The Guardian September 10, 2003

Qantas forced to step back for now

On August 26 all Qantas unions attended a briefing from Qantas chief 
executive Geoff Dixon following the company's end of year profit results. 
Like every year before it, Qantas' need for "cost savings" was a 
significant theme. Geoff Dixon announced a "sustainable futures" program, 

* a more "flexible" workforce, including casuals, labour hire and part-time 

* a plan to divide the company into discrete profit centres,

* the introduction of a value based (code for 'low cost') airline, to 
compete with the Virgin Blue market,

* over a third of the $1 billion savings are to come from labour.


Qantas' plans to casualise 25 percent  and perhaps up to 45 percent  of 
its workforce was big news when it was announce last month. The position 
appears to have changed somewhat  perhaps, not surprisingly, following 
the strong reaction of unions and the considerable commotion in the press 
caused by the announcement.

It appears that when Geoff Dixon talked about plans to casualise 25 percent 
of the workforce, he meant that this would include permanent part-time 
positions as well.

When Qantas took the provocative step of employing labour hire workers on 
the Melbourne Airport luggage ramps they did not anticipate that all unions 
would act so swiftly to support one another.

When other unions found out that Qantas intended to replace members of the 
Transport Workers' Union with 50 or more scab labour they rallied to 
support the TWU. The Company was forced to back down.

The solidarity among unions has continued from that point and during the 
briefing by Geoff Dixon, Greg Combet, Secretary of the ACTU, made it clear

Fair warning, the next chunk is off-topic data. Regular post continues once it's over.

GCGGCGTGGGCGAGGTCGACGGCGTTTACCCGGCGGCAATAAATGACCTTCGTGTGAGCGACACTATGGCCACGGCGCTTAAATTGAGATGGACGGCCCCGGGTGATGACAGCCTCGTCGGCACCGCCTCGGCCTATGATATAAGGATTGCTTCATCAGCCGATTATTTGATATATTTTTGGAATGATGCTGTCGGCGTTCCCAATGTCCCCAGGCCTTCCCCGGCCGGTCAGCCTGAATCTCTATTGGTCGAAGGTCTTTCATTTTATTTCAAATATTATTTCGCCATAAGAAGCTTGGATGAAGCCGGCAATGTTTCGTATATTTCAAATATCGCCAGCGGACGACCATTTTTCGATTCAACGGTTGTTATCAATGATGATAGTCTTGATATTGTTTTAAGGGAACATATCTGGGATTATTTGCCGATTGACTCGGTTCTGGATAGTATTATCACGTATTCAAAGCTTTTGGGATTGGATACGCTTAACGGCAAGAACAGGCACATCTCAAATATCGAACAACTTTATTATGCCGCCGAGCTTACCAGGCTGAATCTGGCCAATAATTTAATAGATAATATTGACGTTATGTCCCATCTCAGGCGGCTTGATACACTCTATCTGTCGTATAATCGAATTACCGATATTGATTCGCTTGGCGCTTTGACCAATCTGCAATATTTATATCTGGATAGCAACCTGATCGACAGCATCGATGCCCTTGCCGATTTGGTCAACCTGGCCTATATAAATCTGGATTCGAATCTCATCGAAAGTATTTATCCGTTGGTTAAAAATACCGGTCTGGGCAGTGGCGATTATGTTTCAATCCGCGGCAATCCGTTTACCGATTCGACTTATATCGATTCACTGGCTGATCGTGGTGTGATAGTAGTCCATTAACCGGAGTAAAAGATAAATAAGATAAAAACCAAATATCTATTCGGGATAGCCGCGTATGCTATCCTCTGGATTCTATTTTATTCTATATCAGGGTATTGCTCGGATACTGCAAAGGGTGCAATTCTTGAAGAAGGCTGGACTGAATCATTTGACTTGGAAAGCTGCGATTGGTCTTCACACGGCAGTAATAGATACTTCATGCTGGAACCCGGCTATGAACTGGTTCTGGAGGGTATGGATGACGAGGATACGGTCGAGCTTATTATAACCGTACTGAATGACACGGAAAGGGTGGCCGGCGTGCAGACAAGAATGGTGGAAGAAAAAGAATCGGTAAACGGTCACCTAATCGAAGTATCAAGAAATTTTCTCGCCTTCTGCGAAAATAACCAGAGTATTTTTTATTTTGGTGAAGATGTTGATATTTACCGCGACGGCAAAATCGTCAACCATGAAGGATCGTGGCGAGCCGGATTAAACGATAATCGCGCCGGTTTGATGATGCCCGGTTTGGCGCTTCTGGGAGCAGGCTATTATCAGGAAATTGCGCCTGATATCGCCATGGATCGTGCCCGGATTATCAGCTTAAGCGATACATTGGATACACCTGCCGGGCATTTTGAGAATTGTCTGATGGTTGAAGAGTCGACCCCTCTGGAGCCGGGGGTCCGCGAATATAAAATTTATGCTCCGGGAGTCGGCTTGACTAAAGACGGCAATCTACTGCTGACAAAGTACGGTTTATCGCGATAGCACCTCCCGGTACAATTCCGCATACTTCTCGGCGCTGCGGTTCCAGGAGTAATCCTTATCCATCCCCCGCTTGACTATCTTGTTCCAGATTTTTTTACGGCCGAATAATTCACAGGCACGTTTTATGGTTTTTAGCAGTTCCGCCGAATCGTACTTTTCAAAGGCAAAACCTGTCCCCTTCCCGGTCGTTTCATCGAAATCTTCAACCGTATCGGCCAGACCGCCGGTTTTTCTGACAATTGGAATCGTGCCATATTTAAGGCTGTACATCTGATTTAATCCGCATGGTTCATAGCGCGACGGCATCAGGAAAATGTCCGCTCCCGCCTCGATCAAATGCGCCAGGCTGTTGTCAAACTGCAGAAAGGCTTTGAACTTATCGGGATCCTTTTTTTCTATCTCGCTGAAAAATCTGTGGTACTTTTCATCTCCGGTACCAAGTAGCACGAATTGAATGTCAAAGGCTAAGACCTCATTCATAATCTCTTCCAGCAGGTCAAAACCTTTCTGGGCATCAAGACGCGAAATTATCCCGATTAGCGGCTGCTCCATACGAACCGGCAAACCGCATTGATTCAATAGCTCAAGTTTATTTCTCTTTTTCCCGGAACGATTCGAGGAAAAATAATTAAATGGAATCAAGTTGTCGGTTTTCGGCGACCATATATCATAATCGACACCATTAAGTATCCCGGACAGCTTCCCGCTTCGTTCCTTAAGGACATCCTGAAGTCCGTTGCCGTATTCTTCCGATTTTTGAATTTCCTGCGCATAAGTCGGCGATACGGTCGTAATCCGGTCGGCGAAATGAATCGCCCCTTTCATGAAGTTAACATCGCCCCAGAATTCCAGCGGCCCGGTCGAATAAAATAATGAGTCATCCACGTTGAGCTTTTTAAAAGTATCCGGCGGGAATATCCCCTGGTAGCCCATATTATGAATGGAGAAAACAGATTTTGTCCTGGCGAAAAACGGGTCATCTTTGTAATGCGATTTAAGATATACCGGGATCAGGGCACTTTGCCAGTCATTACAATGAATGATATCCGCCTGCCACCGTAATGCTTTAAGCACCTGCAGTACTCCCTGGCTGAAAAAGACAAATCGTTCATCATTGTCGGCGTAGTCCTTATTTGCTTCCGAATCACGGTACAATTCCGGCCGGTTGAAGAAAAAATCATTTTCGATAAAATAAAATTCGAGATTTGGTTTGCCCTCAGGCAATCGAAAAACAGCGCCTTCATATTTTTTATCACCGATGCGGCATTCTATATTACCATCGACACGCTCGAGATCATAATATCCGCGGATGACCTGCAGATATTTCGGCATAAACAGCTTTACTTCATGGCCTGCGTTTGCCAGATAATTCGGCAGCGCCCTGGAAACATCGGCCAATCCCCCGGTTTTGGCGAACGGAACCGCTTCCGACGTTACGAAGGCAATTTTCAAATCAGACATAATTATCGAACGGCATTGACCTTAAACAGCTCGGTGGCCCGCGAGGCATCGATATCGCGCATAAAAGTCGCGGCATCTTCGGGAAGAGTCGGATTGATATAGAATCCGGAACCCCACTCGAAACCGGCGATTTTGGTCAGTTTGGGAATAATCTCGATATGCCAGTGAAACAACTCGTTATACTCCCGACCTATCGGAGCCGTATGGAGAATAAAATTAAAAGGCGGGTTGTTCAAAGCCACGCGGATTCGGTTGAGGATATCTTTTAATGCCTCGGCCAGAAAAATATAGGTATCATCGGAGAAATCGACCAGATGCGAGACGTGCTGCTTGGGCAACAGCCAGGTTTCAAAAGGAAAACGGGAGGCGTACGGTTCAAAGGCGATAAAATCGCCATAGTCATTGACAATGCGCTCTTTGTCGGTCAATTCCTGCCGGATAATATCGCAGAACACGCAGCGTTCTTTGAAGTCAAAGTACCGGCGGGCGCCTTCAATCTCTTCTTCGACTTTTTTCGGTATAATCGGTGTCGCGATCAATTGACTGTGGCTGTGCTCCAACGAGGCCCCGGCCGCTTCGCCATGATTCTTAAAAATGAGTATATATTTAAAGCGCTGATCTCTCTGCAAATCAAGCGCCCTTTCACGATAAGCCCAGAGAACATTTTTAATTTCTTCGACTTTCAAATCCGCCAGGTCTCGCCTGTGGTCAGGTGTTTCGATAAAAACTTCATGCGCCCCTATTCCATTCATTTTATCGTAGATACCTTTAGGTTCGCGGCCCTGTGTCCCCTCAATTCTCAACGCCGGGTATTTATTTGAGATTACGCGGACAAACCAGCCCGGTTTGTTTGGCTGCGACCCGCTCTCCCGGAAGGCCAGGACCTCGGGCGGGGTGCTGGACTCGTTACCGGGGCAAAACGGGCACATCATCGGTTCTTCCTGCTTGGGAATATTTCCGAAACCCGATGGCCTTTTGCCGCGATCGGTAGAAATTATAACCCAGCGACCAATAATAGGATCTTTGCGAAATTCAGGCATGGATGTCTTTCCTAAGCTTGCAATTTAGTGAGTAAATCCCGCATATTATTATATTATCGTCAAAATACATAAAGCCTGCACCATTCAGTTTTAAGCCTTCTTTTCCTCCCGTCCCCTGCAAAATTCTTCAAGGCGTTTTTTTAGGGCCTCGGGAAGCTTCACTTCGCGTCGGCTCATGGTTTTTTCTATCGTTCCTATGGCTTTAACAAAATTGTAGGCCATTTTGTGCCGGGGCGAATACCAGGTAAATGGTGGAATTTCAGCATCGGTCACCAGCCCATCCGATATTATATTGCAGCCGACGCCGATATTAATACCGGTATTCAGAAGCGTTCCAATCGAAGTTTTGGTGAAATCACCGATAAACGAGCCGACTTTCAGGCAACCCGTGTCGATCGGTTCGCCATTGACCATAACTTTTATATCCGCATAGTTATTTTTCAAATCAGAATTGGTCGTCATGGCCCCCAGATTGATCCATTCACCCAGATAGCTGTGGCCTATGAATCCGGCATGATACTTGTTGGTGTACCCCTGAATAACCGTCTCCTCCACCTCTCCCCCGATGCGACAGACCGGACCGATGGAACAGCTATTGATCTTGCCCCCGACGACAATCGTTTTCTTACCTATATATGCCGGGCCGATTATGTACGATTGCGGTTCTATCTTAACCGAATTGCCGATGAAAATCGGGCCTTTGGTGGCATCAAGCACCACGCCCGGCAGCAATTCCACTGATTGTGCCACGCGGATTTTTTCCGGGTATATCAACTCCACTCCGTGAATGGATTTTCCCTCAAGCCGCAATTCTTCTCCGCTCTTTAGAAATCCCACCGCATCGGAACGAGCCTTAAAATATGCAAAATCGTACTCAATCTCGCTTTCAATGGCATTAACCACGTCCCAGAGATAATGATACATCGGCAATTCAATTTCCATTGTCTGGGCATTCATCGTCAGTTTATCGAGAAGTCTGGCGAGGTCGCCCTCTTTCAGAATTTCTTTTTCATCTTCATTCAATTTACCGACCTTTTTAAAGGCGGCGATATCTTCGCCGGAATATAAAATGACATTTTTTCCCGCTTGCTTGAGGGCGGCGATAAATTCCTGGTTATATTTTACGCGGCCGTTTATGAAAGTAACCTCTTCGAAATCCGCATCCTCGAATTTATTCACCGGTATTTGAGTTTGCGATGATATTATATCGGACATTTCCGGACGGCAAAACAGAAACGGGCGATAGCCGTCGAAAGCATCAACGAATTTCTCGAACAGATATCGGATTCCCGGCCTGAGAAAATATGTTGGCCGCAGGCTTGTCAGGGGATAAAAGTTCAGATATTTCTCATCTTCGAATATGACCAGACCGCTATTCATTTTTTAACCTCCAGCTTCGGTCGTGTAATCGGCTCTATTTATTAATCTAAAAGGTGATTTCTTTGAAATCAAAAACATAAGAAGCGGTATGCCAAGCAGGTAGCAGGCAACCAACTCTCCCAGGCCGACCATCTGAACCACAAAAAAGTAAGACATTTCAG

to Dixon that all the Unions are sticking together to ensure the airline 
continues to be an employer that has real jobs with decent wages and 

The unions reminded Dixon that the way changes have been dealt with in the 
past is through constructive negotiations and consultation, not by one 
party introducing what was clearly a strategy based on confrontation. 
Announcements in the media without any prior discussion with the unions 
were not acceptable.

Unions also made clear that a one-size-fits-all approach is not going to 
work and that the company must negotiate with unions to find the means to 
ensure the company's needs within the different parts of the business. 
Qantas cannot make unilateral decisions that will harm union members 
without there being a reaction.

The unions warn that Qantas management may have softened its approach for 
now  but their agenda for workplace change has always been executed with 
a fair degree of aggression.

Unions have stressed to management that they are open to change and are 
willing to discuss how to achieve a productive way forward  but that they 
reject the Reith-style tactics used against the MUA.

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